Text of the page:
Heritage Handicrafts Workshop Day 1- Pattachitra

Traditionally paper, textiles and stone have been used to create artworks. So, when a new base material is introduced the most intriguing aspect for me is ‘how did this come about?’

If I were one of the people living in a coastal area surrounded by swaying palm trees whispering constantly in the wind, would I ever be thinking of picking up the one fallen frond and using it as a drawing board?

Students Learning Etching on Palm Leaves

As a designer I look for creativity in any means, questions like these have always fascinated me. Fortunately, ASFDT has always been looking for ways of expanding our creativity skills by giving us modern designing techniques while keeping us in touch with our traditional arts. This time a workshop was organised for us to understand Pattachitra or Palm Leaf Etching.

It was directed by Mr. Narayan Das who himself was from Odisha. The place where Pattachitra originated. He explained the history behind the art and since the beginning of time, before paper was invented, people used to write and draw on palm leaves with stylus made of twigs sharpened with rocks to give the effect of a fine tip pen. Interestingly, all the Hindu books, like The Ramayana and the Mahabharata, The Vedas and The Upanishads and other mythological stories were all written on palm leaves.

Original Pattachitra Works

It is basically done on palm leaves but that is not all. The process of preparing the leaf as a canvas is itself an art. To prepare the palm leaf, the unripe leaves of the palm tree are first cut and semidried. It is then buried in swamps for 4-5 days for seasoning and then dried in shade. These are then stitched or stringed together as per the need. At times they are stitched after the etching is complete. The leaf is then hung for a whole of 2 years before it is used. The colour of the leaf never fades after the process and it never gets contaminated.

Well, the motive of this process is preserving the art for thousands of years. Luckily, we got pieces of the pre processed leaves by the artist itself. Samples of Pattachitra were also distributed for reference. The detailed work done on the leaf did blow my mind. As we aren’t professional Pattachitra artists we were asked to do the designs initially with pencil and then etch it with the special needle or a stylus provided by them.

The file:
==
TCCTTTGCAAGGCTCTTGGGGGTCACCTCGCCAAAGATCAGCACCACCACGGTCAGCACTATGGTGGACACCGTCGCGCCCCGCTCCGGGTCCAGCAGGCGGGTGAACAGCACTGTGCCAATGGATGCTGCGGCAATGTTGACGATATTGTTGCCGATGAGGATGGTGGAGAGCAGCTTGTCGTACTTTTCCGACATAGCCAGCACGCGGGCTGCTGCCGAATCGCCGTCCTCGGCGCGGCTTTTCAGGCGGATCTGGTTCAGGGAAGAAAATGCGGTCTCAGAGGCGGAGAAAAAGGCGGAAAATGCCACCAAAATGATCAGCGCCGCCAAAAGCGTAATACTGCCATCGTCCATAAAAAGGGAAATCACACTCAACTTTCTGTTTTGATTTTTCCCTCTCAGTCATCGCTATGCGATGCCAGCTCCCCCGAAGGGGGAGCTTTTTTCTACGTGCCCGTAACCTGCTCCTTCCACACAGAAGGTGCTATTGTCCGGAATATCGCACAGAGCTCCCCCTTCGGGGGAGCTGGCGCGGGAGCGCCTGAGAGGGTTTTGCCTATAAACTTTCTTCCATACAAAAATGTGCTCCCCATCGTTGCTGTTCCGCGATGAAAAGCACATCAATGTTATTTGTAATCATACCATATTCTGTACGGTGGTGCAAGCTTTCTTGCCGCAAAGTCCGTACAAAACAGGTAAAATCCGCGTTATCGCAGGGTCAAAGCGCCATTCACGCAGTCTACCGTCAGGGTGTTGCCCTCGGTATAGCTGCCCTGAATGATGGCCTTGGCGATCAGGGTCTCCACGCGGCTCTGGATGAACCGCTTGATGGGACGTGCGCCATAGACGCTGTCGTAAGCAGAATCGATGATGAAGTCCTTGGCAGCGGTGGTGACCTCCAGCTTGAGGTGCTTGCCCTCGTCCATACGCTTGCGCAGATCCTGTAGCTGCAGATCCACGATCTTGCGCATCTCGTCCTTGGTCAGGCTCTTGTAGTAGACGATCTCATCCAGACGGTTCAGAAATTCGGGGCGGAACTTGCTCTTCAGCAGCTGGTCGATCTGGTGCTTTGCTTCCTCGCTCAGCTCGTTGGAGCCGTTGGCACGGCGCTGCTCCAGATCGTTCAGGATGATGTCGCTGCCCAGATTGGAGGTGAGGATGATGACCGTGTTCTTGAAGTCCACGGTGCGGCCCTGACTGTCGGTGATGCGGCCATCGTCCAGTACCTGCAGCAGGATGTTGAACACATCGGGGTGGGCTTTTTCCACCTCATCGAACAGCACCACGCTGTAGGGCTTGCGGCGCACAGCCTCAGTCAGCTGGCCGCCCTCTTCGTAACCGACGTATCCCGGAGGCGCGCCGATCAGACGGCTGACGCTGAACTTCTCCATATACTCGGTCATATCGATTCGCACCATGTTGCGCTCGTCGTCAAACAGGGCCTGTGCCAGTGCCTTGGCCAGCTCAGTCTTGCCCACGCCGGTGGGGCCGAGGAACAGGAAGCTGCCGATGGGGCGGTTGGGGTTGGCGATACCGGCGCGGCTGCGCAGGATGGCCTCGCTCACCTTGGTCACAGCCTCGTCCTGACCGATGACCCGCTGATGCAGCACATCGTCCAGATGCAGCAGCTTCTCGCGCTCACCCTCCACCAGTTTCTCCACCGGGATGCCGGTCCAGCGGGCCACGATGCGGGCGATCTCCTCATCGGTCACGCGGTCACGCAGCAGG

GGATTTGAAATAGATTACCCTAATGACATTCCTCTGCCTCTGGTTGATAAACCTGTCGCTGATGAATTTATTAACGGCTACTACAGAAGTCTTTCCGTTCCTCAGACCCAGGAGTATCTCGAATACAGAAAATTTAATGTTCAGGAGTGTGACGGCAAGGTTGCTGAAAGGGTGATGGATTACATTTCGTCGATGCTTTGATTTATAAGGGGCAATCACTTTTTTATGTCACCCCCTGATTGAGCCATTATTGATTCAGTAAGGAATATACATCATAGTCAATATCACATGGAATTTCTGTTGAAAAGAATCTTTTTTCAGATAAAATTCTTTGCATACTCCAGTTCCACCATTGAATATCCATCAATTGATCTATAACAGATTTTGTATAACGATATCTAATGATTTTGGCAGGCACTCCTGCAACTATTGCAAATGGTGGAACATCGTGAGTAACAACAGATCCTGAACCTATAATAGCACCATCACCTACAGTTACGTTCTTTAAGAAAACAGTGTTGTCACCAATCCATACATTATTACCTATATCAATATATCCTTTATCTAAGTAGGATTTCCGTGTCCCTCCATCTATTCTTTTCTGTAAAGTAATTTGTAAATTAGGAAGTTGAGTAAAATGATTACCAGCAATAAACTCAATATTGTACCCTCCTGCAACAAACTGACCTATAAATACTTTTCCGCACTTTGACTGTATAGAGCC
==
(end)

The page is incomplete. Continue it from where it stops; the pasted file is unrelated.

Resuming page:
ASFDT Students’ Works

We were given different designs for borders and the main motif for reference but were allowed to use our imaginations. Etching was a bit of a task but we were assisted with great patience by the artist. Needle used in the process for etching is of the same size of a normal pen or a pencil but heavier and with ends sharp enough to etch the processed leaf. After etching, kohl or ‘kajal’ paste is applied on the etched design to colour it black.

Students applying wet kohl to their works to process the etching

The art seems like it is a piece of cake but it takes a lot of effort and intricate work experience and perfection. For me the workshop really made me understand that creativity has no limit and the amount of focus and patience required for making a simple palm leaf etching. The traditional Indian culture has always amazed me. The more I get to know about it the more curious and fascinating it gets.

Sonali Ojha
3rd Year, Fashion Design

Dona Ajay
2nd Year, Fashion Design
Shalini Mohanty
Assistant Professor, Fashion Design

Graphic Designer:
Sonal Dalvi
2nd Year, Fashion Design

Photographers :
Arshi Chaudhary
3rd Year, Fashion Design
Remya Shais
3rd Year, Fashion Design


One thought on “Heritage Handicrafts Workshop Day 1- Pattachitra”

  1. Well written and it’s so good to see the young generation taking interest and learning our almost forgotten art form…. All the best.

    Liked by 1 person

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